A problem well stated is a problem half solved.
—Charles F. Kettering
An appropriate frame answers the question: “What problem or opportunity are we addressing?” Too often, decisions are approached without a clear answer to that essential question. We fail to nail down a clear purpose for our decision, or we fail to consciously recognize our assumptions, or we don't consider the boundaries of the problem we aim to solve. And if the decision involves others, we don't share our perspective with important stakeholders—especially with opponents. Instead, we unconsciously assume a frame without considering it, and plunge in to solve the problem we think we know.
Albert Einstein declared the importance of framing when he said, “If I had an hour to solve a problem I'd spend fifty-five minutes thinking about the problem and five minutes thinking about solutions.” Einstein's statement should remind us that time spent in proper framing is time well spent; it's our best assurance that we will solve the right problem, and that decision-making efforts will be effective and efficient.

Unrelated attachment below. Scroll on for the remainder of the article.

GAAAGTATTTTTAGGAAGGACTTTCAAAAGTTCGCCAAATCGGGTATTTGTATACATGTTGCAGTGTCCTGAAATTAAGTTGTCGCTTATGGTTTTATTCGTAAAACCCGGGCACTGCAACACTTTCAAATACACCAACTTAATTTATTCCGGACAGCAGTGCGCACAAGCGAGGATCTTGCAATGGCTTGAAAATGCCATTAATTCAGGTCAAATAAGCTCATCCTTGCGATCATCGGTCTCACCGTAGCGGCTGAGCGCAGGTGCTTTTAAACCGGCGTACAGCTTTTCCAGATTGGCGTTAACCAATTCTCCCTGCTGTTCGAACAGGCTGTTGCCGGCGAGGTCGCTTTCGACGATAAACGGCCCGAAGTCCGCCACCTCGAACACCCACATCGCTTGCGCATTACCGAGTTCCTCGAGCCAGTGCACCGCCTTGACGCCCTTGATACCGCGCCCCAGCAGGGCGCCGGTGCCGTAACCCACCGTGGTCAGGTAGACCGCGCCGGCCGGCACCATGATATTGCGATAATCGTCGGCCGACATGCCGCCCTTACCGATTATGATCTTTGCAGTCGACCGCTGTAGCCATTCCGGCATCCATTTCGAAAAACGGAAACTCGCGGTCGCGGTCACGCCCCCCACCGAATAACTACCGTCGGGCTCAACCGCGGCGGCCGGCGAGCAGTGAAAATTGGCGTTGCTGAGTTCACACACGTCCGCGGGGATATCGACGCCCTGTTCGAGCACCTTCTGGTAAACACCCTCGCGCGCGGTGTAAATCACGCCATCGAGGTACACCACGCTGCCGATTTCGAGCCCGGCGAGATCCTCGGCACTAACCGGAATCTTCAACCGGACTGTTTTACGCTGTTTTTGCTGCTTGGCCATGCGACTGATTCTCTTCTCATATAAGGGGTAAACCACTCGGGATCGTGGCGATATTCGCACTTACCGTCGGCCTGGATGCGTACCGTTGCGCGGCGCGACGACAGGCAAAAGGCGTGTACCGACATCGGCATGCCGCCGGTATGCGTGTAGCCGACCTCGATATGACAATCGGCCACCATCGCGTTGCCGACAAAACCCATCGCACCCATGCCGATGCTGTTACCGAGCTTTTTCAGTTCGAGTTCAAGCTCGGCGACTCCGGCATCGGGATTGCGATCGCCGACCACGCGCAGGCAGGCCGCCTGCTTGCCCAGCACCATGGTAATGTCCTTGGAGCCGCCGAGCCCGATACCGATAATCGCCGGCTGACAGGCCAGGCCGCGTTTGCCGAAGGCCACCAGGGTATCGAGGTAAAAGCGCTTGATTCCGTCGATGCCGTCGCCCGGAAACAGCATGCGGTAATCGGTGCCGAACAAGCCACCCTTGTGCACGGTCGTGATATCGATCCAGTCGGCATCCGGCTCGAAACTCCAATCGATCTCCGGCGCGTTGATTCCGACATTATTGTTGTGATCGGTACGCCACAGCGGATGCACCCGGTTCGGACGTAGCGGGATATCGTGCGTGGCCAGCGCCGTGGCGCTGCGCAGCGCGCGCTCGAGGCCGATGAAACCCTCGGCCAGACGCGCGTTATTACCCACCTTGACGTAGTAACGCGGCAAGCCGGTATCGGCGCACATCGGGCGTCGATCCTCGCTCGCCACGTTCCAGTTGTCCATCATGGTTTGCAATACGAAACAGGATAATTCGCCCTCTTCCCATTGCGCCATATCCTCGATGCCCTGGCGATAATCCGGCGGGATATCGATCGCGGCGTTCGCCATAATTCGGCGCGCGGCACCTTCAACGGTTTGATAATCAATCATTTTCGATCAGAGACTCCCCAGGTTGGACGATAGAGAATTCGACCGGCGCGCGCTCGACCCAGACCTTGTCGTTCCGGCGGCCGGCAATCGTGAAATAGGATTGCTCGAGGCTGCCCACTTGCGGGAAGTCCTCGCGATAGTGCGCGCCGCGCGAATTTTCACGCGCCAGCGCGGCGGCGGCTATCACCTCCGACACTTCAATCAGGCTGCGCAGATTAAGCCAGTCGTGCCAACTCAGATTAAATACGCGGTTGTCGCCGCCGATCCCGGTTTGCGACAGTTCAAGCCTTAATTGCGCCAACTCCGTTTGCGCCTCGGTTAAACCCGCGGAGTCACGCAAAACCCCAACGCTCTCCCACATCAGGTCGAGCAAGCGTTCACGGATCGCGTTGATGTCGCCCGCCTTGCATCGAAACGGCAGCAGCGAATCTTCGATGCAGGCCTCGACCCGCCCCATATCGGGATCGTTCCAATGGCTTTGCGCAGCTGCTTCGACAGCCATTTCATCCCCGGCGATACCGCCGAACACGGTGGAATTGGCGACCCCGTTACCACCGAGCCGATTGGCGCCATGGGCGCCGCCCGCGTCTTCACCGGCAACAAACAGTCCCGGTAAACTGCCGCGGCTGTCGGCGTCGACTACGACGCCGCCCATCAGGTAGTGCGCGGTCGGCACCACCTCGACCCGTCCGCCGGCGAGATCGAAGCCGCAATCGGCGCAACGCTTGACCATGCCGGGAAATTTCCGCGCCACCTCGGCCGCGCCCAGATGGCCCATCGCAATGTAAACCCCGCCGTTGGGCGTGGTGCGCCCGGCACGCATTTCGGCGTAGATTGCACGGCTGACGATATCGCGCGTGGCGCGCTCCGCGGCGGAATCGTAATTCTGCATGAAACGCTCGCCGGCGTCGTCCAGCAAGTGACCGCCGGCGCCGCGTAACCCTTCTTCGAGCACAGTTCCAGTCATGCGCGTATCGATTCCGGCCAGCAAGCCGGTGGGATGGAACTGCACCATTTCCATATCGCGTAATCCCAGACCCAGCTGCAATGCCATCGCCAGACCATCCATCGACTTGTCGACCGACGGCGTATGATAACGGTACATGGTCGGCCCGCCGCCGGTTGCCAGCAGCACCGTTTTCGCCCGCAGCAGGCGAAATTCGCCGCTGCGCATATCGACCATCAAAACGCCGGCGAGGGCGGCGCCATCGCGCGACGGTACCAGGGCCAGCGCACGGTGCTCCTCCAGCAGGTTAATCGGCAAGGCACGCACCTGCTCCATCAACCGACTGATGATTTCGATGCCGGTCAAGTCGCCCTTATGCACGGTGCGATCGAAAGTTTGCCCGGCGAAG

It's 4:30 on Friday afternoon. Your boss is standing at your office door, her brow furrowed. This looks like trouble—and it is.
“We have a problem,” she says as she steps in and sinks into the chair across from your desk. “The Western region has just sent me updated sales numbers—and they're 20% lower than what they told us on Monday. That's a big change—big ...